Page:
Barnabas Network International | Online Resources for Churches

Ministry Resources







Although the concept of "Covenant" is very much a biblical one (appearing over 280 times in Scripture), it is not one that we commonly use or understand in our Churches. This is despite the fact that the Bible is divided into two parts, the Old Covenant and the New Covenant. Very occasionally we will refer to the marriage relationship as the marriage covenant.   Because of this unfamiliarity with the concept, we want to take more than usual space and time to ensure that we get a good hold of the concept rather than make the assumption that everyone who does this session has a clear understanding of the covenant concept and its implications for us as a Christian Community. So, please read on!!    




A covenant, in its simplest expression, is a solemn promise whereby people commit themselves to a common action. The most important element in the promise is commitment. One doesn't have to be a rocket scientist to realise that our culture places very little value on commitment. Marriages struggle to survive through lack of commitment. The spirit of individualism rather than community dominates our culture and has infiltrated the Church.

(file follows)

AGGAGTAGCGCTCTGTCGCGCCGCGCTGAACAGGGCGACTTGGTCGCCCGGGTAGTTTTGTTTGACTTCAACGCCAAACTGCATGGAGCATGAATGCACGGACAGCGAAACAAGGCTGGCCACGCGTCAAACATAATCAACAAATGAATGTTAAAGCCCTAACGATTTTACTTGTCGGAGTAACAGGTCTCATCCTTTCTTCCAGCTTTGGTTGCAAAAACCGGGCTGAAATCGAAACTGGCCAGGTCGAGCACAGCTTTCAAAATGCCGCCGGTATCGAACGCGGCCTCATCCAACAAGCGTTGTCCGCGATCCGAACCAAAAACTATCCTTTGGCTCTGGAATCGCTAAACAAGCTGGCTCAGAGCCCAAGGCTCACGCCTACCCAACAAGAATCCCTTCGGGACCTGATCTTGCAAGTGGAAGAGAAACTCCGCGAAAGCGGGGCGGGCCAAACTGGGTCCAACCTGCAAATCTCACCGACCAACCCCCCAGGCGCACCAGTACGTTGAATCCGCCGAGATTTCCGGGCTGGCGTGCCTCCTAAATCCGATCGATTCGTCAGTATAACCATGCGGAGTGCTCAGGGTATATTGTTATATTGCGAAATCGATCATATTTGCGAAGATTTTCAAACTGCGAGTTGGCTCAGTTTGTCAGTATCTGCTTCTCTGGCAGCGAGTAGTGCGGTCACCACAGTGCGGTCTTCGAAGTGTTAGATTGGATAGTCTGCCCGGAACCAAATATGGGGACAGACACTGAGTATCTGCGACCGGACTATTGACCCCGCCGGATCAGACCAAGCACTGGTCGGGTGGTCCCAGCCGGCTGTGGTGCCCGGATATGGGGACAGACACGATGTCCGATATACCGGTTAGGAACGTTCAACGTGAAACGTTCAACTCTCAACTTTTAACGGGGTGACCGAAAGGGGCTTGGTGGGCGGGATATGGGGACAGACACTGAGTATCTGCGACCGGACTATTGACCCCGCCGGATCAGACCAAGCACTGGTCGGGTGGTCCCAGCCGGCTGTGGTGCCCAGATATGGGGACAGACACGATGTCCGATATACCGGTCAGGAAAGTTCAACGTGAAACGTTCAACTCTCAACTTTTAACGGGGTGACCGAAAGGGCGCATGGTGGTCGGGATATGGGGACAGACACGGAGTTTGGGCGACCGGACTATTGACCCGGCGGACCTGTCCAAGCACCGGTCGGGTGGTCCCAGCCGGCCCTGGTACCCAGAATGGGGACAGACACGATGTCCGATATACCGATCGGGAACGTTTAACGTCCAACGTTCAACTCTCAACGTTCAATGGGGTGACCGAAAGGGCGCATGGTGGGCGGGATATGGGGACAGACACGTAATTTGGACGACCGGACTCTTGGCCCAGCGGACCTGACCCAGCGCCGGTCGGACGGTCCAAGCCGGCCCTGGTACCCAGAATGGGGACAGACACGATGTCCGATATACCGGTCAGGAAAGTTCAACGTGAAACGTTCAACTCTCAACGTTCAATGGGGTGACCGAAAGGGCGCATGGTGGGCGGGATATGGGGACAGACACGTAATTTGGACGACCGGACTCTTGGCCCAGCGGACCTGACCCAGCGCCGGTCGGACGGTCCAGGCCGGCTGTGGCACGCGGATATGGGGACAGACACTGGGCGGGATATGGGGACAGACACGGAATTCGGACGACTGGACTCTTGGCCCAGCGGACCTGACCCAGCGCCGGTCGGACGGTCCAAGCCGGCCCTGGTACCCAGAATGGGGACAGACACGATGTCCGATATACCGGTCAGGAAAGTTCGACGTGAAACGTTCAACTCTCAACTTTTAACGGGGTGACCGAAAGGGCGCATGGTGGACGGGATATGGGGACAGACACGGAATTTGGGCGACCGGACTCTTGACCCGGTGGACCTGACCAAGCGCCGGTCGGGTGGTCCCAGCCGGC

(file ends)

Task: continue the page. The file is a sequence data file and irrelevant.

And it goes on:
When this covenant principle is applied to the local Church, we recognise that believers must be able to count on each other for support, care and encouragement. A Church Covenant or Membership Covenant serves as a focal point of mutual commitment and it also clarifies our common understanding of just what it is we are committed to be and to do. A Church Covenant can serve to identify the essential nature of our corporate and individual commitment to Christ and His Church.  


Covenanting was originally God's idea as He entered into solemn agreement with His people in the Old Covenant (Testament). The essence of these Covenants was that He would be their God and they would be His people. He committed Himself to faithfully fulfill all His promises and His people, in turn, promised love and obedience.